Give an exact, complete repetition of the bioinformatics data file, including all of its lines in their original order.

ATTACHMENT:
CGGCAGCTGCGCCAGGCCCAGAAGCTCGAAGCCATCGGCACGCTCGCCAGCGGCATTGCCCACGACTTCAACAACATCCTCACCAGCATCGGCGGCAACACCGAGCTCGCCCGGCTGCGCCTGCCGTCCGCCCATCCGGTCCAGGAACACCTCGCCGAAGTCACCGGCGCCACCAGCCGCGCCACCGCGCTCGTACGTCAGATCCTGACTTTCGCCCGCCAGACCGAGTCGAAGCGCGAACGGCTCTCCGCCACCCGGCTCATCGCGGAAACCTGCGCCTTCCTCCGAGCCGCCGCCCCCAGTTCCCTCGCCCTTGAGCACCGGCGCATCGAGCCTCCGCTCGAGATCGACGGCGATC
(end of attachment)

CGGCAGCTGCGCCAGGCCCAGAAGCTCGAAGCCATCGGCACGCTCGCCAGCGGCATTGCCCACGACTTCAACAACATCCTCACCAGCATCGGCGGCAACACCGAGCTCGCCCGGCTGCGCCTGCCGTCCGCCCATCCGGTCCAGGAACACCTCGCCGAAGTCACCGGCGCCACCAGCCGCGCCACCGCGCTCGTACGTCAGATCCTGACTTTCGCCCGCCAGACCGAGTCGAAGCGCGAACGGCTCTCCGCCACCCGGCTCATCGCGGAAACCTGCGCCTTCCTCCGAGCCGCCGCCCCCAGTTCCCTCGCCCTTGAGCACCGGCGCATCGAGCCTCCGCTCGAGATCGACGGCGATC